Sunday, December 12, 2010

J. R. D. Tata : quotes i am legend

JRD Tata quotes
?Money is like manure. It stinks when you pile it; it grows when you spread it.?
?Never start with diffidence, Always start with confidence.?
?To be a leader, you?ve got to lead human beings with affection.?
?I never had any interest in making money. None of my decisions were influenced by whether it would bring me money or wealth.?
?Uncommon thinkers reuse what common thinkers refuse.?
?When you work, work as if everything depends on you. When you pray, pray as if everything depends on God.?
Cleanliness is the Hallmark of perfect standards and the best quality inspector is the conscience.
?Quality is first engineered; only then it is inspected.?
?Making steel may be compared to making a chappati (tortilla). To make a good chappati, even a golden pin will not work unless the dough is good.?
Common people have an appetite for food; uncommon people have an appetite for service.
5-guiding Principles of JRD:
1.  Nothing worthwhile is ever achieved without deep thought and hard work;
2.  One must think for oneself and never accept at their face value slogans and catch phrases to which, unfortunately, our people are too easily susceptible;
3.  One must forever strive for excellence, or even perfection, in any task however small, and never be satisfied with the second best;
4.  No success or achievement in material terms is worthwhile unless it serves the needs or interests of the country and its people and is achieved by fair and honest means;
5.  Good human relations not only bring great personal rewards but also are essential to the success of any enterprise.
Most of our troubles are due to poor implementation.....
Wrong priorities and unattainable targets. ~ JRD Tata
The effective execution of a Plan is what counts and not mere planning on paper; it is not what we put on our plate or even what we eat that provides nourishment and growth, but what we digest.
  • While I usually came back from meeting Gandhiji elated and inspired but always a bit sceptical, and from talks with Jawaharlal, fired with emotional zeal but often confused and unconvinced, meetings with Vallabhbhai were a joy from which I returned with renewed confidence in the future of our country. I have often thought that if fate had decreed that he, instead of Jawaharlal, would be the younger of the two, India would have followed a very different path and would be in better economic shape that it is today.
  • I wish, I were big enough, like Einstein, to do what he did on one occasion. A hundred-dollar-a-plate dinner was organised for him to speak, and leaders of America in all fields, particularly in the field of science, were invited to hear the great man. When his turn came, he rose and said:'I've nothing to say,' and sat down. You can imagine the consternation, quite apart from the wasted cost of the dinner! Realising the frightful effect his remarks had on the audience, Einstein got up again and said: 'When I've something to say, I'll let you know.' (Address to the Lions Club of Jamshedpur, August 22, 1963.)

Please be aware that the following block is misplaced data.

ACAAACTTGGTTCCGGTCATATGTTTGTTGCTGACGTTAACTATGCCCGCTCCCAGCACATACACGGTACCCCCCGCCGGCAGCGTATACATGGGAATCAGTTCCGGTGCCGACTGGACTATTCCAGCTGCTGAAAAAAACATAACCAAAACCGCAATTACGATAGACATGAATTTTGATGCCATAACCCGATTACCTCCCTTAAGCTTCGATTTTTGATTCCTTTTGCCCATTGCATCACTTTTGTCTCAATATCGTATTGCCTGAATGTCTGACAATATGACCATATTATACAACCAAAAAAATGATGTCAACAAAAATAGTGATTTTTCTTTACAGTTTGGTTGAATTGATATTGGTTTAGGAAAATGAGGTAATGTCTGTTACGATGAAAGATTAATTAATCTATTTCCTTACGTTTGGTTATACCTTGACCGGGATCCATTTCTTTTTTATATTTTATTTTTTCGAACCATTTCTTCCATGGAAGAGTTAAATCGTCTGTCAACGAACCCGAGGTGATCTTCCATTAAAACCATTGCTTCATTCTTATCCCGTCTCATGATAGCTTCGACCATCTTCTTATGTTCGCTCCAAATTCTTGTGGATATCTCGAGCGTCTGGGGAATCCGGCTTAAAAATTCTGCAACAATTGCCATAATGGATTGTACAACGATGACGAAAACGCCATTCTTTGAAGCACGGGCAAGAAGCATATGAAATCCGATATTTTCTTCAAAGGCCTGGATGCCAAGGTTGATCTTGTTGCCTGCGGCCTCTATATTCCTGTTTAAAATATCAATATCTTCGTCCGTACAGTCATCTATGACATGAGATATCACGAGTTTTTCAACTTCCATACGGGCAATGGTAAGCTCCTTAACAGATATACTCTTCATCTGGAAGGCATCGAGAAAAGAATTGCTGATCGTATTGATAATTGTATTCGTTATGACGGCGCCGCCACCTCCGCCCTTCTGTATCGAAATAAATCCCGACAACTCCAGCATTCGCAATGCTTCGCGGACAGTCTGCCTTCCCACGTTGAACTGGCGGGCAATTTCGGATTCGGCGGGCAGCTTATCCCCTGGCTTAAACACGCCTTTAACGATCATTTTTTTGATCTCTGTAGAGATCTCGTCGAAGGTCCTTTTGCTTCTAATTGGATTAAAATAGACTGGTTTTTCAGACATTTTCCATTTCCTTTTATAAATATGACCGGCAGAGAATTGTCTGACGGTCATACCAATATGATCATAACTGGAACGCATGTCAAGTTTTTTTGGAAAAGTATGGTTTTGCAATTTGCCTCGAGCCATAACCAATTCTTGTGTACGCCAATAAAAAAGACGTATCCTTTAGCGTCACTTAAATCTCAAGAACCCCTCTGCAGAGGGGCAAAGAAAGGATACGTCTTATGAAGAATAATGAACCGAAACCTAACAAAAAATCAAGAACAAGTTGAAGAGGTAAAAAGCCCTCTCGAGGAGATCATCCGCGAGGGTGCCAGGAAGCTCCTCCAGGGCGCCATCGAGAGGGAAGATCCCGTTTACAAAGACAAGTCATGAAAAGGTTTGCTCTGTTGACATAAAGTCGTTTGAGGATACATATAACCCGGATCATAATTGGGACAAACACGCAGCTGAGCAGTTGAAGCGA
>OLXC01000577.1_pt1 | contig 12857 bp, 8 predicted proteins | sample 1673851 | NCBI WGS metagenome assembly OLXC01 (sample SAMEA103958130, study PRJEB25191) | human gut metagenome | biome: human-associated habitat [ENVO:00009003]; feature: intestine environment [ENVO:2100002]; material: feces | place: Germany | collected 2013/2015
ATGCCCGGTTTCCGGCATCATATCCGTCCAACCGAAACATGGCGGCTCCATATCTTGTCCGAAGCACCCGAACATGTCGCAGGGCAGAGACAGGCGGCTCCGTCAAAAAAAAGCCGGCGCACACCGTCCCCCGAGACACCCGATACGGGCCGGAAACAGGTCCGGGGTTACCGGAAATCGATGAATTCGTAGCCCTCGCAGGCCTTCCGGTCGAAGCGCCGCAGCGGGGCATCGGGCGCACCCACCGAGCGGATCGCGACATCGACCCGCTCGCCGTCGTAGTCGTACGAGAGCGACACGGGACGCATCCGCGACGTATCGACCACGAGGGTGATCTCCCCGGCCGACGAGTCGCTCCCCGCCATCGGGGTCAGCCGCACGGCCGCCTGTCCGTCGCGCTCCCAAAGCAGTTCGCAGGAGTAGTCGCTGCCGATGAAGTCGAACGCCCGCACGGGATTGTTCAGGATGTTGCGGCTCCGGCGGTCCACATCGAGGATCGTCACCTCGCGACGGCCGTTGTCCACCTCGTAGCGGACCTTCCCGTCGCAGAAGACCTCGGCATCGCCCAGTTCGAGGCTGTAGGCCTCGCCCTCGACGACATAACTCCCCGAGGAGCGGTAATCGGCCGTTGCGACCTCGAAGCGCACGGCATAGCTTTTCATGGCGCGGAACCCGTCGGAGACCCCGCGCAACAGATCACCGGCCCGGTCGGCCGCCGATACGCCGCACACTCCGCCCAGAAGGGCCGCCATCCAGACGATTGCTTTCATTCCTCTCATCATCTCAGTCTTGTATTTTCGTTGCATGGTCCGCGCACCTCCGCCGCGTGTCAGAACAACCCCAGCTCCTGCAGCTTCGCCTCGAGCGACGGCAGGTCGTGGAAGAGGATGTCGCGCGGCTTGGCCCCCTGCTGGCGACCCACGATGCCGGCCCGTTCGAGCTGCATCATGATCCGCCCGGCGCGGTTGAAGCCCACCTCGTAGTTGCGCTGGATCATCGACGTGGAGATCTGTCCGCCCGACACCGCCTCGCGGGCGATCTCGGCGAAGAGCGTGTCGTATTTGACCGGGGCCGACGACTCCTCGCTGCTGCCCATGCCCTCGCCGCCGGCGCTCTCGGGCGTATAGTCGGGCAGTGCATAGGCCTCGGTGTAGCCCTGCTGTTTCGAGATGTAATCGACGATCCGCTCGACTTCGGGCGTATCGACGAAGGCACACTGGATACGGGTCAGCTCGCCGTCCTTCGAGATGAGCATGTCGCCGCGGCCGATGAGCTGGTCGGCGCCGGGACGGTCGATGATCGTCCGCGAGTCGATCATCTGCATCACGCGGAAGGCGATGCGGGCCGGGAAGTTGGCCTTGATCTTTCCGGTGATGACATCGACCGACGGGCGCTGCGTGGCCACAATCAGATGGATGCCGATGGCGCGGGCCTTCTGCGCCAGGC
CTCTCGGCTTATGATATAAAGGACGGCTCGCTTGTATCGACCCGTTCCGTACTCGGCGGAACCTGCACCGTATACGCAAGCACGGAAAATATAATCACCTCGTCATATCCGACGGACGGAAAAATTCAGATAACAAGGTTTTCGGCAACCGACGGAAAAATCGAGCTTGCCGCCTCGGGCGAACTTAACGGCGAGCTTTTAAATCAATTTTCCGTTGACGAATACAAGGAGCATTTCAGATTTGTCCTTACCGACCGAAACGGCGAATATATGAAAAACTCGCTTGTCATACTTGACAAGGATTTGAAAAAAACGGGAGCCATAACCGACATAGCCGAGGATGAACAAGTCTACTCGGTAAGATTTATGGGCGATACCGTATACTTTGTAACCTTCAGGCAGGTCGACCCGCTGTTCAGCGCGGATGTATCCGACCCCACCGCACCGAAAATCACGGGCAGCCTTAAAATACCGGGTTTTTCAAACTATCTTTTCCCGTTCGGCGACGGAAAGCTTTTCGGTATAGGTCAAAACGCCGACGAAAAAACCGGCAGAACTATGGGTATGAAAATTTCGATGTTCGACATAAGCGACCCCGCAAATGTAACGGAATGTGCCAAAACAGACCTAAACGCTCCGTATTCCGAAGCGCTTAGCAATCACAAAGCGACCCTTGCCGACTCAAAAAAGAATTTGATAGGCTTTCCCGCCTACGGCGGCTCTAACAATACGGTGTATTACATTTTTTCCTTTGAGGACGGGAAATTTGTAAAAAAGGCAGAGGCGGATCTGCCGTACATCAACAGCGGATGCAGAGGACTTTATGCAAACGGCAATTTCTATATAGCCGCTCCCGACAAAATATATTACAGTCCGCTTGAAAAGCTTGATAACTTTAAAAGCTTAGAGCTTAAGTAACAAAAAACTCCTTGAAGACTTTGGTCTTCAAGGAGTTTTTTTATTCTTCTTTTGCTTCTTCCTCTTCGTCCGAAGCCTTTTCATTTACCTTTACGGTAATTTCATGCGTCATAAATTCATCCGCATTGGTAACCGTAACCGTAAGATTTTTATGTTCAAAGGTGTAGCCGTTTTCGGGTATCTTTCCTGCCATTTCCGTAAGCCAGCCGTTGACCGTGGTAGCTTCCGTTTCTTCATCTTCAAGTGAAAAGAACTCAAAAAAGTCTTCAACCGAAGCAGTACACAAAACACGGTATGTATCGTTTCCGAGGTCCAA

• The essence of air transport is speed, and speed is unfortunately one of the most expensive commodities in the world, principally because of the disproportionate amount of the power required to achieve high speed and to lift loads thousands of feet into the air. This is strikingly illustrated by the fact that while an average cargo ship, freight train and transport aeroplane are each equipped with engines totalling about 2,500 H.P., the ship can carry a load of about 7,000 tons, the train 800 tons and the plane only two and a half tons. ('On November 2, 1943, J.R.D. Tata spoke to the Bombay Rotary Club.)
  • There is today hardly any country in the world outside the communist bloc which does not have a mixed economy. In fact, even countries which call themselves socialist would object to theirs not being described as a mixed economy, for it would imply that it was a totalitarian one, while countries like Germany or Japan, usually thought of as having typically free enterprise economies, would do the same; for, otherwise, it would imply that theirs was a nineteenth century laissez-faire economy. (Address on 'Why a Mixed Economy?' to the Associated Chambers of Commerce and Industry of India, New Delhi, April 4, 1975.)
  • The Psychology of Delay. Some of the causes of delay in coming to economic decisions in our country seem to lie in the psychological realm. There is such a thing as the psychology of power which motivates people: power of control and patronage, power to delay an application, power to hold up a file, power to keep people waiting in an ante-room, all of which are consciously or subconsciously treated as symbols of prestige and hallmarks of importance. (To The Central Advisory Council of Industries, New Delhi, January 3, 1969.)
  • At the Crossroads.The effective execution of a Plan is what counts and not mere planning on paper; it is not what we put on our plate or even what we eat that provides nourishment and growth, but what we digest. (The Central Advisory Council of Industries, New Delhi, August 13, 1965)
  • Road to Social Justice. The first and perhaps the most important of the factors which have contributed to our failure to make real impact on poverty expressed in terms of total number who live below the poverty line has clearly been the uncontrolled growth of our population...First, we must, at all costs, make a much more earnest effort at controlling the growth of our population. As it is, we are running out of time and there is no longer any possibility of preventing it from exceeding 1,000 million souls by the end of the century. (At The International Seminar of Economic Journalists, New Delhi, December 5, 1972.)

J.R.D Tata while receiving the news of Bharat Ratna " Oh! God, why me?

No comments:

Post a Comment

Related Posts Plugin for WordPress, Blogger...